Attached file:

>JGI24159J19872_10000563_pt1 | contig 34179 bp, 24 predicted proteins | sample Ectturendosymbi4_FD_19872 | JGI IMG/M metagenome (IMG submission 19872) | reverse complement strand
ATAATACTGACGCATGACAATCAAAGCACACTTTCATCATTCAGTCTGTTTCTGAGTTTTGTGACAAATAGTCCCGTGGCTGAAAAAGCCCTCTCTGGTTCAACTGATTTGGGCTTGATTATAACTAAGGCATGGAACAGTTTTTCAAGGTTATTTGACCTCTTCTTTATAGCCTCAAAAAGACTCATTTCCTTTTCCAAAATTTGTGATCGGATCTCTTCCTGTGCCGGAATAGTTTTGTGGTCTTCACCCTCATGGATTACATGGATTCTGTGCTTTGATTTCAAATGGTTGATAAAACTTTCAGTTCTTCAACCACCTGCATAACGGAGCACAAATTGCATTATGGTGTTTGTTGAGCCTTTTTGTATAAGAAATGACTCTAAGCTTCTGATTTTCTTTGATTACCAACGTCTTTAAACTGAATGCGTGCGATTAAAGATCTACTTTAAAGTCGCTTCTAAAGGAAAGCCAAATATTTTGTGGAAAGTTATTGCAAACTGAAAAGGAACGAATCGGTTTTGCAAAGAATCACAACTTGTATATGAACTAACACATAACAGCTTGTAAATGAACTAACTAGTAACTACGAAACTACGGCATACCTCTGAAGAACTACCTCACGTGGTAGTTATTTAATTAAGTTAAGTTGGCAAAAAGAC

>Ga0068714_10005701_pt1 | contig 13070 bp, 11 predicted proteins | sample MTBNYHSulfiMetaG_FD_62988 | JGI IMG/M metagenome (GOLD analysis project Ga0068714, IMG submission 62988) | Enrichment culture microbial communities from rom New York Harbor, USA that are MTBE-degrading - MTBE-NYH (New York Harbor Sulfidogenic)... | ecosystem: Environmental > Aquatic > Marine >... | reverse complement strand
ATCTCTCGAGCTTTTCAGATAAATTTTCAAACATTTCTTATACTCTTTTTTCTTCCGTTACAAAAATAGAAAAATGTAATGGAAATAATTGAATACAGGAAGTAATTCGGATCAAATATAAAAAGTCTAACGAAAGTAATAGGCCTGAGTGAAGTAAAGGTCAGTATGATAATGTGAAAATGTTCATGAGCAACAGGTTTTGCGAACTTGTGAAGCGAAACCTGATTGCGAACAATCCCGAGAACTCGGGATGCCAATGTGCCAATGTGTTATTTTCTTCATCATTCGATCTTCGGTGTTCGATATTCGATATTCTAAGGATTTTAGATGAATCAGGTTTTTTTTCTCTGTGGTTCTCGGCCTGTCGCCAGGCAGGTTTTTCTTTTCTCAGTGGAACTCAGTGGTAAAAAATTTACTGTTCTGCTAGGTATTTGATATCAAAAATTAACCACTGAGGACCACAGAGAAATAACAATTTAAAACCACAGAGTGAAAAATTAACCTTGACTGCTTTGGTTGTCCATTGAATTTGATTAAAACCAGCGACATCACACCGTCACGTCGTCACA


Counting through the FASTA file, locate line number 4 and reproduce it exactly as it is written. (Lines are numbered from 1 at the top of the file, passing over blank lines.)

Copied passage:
ATCTCTCGAGCTTTTCAGATAAATTTTCAAACATTTCTTATACTCTTTTTTCTTCCGTTACAAAAATAGAAAAATGTAATGGAAATAATTGAATACAGGAAGTAATTCGGATCAAATATAAAAAGTCTAACGAAAGTAATAGGCCTGAGTGAAGTAAAGGTCAGTATGATAATGTGAAAATGTTCATGAGCAACAGGTTTTGCGAACTTGTGAAGCGAAACCTGATTGCGAACAATCCCGAGAACTCGGGATGCCAATGTGCCAATGTGTTATTTTCTTCATCATTCGATCTTCGGTGTTCGATATTCGATATTCTAAGGATTTTAGATGAATCAGGTTTTTTTTCTCTGTGGTTCTCGGCCTGTCGCCAGGCAGGTTTTTCTTTTCTCAGTGGAACTCAGTGGTAAAAAATTTACTGTTCTGCTAGGTATTTGATATCAAAAATTAACCACTGAGGACCACAGAGAAATAACAATTTAAAACCACAGAGTGAAAAATTAACCTTGACTGCTTTGGTTGTCCATTGAATTTGATTAAAACCAGCGACATCACACCGTCACGTCGTCACA